Standing in the splash pool today on an anonymous cruise boat, I watched Amos run around and I happened upon another child who appeared to have special needs. Rather than stare or ponder, I made my way over to her mom and said hello. One thing I have learned is that moms of kids with special needs are very approachable and long to be greeted and engaged in conversation. A good friend shared with me recently that nothing made her more sensitive than a family that stopped, stared and ignored her precious child, who has a variety of special needs. There is not a mother out there who longs for her child to be stared at or ignored, yet mothers and fathers do this when they encounter a family or a child that is not quite perfectly average. I once was one of them, one of you, a member of a typical family. All families have their own baggage but not all families deal with the special needs that can isolate, tear down and destruct our very existence. To be stared at or ignored is too much to bear for any Mama. I will share some simple instructions of what to do if and when you happen upon an extraordinary family. Do not pretend we are not there, say aloud to your children, "Let's say hello!". That tells me that we are not invisible to you, we so want to be seen and we are just like you, enjoying a walk out in the lovely sunshine after weeks of endless cold rainy weather. Don't make me own the awkward silence, I get tired of speaking first, having to break the ice. Make small talk with me even if you are not particularly extroverted, it tells my friend that her family fits in this world and that her daughter is more than just an object of speculation. Ask questions, talk to my child even though he may not answer, he is still a person and all of us are entitled to a bit of kindness.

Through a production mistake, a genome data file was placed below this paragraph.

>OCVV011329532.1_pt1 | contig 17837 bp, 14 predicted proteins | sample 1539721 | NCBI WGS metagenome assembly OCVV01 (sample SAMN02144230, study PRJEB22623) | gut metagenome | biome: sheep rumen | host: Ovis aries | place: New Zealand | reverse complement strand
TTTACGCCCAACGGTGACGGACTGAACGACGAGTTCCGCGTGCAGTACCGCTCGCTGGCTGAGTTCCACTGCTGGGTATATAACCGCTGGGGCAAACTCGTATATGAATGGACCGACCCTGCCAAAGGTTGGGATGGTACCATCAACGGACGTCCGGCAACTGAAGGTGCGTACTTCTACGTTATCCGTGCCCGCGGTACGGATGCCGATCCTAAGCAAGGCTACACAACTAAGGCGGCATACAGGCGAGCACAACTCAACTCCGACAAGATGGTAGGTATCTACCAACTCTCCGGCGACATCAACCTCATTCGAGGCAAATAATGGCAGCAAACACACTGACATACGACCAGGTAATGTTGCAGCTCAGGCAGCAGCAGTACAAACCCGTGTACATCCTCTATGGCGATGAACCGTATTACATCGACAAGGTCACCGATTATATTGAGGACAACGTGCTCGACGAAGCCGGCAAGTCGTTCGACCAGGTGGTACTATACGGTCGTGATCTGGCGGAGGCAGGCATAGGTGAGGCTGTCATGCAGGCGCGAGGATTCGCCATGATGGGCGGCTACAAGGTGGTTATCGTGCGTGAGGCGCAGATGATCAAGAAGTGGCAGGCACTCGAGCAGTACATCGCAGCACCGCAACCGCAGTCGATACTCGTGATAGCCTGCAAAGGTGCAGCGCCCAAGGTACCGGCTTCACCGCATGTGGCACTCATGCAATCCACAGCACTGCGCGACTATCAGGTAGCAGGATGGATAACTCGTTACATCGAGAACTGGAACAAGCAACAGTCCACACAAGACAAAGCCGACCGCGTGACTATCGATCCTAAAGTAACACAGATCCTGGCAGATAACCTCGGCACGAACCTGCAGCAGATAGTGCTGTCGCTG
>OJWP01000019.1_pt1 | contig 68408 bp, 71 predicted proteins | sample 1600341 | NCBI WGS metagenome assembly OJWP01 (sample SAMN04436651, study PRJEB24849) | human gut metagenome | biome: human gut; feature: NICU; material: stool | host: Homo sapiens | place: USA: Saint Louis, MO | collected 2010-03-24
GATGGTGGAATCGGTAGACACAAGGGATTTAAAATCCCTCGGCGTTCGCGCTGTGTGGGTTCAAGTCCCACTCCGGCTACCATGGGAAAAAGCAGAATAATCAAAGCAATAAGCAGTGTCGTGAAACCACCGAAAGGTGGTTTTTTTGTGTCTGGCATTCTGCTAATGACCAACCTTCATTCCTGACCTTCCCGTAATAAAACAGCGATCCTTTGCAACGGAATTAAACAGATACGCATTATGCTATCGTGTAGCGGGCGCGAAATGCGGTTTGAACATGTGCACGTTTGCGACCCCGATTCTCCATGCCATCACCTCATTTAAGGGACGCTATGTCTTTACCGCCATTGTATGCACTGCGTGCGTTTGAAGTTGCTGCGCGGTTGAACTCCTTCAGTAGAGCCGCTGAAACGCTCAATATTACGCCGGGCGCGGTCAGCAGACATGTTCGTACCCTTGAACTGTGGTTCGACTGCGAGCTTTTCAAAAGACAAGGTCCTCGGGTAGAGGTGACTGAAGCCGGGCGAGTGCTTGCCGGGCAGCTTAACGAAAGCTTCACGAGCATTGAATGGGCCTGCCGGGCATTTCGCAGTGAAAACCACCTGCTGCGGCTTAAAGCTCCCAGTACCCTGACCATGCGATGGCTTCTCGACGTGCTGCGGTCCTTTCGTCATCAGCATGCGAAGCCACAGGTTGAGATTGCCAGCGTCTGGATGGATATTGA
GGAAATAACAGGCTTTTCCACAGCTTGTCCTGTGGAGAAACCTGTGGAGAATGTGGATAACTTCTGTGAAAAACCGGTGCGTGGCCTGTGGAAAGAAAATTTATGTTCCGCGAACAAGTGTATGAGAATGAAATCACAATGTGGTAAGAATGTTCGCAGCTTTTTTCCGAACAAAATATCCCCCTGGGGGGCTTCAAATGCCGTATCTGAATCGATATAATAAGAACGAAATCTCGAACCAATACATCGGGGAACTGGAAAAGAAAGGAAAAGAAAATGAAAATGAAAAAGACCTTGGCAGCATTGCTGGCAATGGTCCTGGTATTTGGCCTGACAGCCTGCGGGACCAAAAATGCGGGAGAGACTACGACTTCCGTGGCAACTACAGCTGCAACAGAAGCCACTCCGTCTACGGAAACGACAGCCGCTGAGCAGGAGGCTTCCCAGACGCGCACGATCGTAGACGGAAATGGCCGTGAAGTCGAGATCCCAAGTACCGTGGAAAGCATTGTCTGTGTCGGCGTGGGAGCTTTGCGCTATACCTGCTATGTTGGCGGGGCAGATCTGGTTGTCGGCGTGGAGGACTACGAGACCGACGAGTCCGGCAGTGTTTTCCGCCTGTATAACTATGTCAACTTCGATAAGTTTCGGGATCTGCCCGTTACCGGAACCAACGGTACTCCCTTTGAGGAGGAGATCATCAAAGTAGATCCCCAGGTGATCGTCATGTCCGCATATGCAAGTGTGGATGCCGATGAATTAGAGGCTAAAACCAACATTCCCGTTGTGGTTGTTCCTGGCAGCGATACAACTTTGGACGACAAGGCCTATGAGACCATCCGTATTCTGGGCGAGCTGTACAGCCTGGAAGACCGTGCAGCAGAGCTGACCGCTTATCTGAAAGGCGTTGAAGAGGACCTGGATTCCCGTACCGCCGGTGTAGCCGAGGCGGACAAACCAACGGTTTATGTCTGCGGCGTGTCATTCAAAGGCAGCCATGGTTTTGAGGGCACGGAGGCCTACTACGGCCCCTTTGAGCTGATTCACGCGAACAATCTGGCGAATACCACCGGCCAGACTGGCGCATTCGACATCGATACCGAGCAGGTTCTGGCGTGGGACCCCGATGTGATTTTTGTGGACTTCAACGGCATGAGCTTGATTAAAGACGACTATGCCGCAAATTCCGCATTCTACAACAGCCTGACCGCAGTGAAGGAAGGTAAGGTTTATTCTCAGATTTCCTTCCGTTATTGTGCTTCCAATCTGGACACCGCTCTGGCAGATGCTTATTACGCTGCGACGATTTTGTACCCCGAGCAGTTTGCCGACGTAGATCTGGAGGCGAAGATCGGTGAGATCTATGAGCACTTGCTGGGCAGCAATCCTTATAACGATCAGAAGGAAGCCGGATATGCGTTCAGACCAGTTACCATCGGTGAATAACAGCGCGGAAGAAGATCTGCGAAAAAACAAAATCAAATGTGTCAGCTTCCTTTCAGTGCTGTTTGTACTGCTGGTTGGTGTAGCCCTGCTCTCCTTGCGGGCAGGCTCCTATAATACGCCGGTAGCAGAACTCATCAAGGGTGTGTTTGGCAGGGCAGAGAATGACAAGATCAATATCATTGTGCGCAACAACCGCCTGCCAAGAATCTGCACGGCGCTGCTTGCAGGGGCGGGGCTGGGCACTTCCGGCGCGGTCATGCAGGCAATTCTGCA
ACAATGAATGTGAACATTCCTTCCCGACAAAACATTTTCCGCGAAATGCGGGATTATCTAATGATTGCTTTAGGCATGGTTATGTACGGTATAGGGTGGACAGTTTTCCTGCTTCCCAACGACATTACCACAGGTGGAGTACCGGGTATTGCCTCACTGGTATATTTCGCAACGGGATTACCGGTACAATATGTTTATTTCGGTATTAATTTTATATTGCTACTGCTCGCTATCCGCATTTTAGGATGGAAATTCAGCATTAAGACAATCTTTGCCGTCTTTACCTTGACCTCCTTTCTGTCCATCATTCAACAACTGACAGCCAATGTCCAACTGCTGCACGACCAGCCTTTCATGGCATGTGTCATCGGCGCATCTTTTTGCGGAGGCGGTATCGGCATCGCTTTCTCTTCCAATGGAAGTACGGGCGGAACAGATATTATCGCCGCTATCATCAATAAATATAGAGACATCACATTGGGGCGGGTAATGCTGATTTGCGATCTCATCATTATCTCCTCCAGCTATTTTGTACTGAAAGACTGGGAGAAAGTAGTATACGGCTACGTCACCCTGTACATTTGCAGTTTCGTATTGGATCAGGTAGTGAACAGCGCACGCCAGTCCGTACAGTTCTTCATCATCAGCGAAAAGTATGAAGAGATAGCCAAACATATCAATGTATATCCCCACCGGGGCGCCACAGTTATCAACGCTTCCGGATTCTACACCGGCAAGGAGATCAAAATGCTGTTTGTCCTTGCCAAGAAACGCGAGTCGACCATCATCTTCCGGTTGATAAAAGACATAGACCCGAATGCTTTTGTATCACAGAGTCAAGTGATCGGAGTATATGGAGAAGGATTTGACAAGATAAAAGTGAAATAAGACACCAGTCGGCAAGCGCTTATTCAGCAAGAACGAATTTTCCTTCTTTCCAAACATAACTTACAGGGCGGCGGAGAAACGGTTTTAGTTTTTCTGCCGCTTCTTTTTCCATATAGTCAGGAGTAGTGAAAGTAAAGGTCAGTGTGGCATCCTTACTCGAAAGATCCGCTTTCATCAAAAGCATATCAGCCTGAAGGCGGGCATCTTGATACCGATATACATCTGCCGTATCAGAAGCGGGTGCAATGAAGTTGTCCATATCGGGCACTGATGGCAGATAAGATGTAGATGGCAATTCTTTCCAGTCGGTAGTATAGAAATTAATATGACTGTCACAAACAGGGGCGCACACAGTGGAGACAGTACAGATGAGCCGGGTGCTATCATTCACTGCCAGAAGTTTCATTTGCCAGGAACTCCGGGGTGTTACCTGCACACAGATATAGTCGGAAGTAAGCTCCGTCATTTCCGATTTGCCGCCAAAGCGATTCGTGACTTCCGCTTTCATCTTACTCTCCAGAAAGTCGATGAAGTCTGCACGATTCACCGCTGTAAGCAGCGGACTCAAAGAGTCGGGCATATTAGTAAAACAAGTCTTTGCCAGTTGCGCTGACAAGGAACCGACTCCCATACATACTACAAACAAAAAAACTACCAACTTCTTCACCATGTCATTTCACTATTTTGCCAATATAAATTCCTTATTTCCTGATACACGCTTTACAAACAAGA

Teach your children to say a personal hello too, to share the thoughts that may seem too blount or embarrassing to you, I value honesty and open communication. It tells me you care not only about my family but about the children you are raising and the kind of people you expect them to be. Don't err on the side of caution; it's okay to acknowledge our reality. If you encounter us on the sidewalk, please don't just say to your paused children with gaping mouths, "Go ahead, let's keep moving". My heart broke for the friend that heard these words recently and I could feel the sunshine of that day being blacked out by the tornadic clouds always looming on the horizon, the clouds of exclusion, solitude, and worst of all, loneliness in a sea of humanity.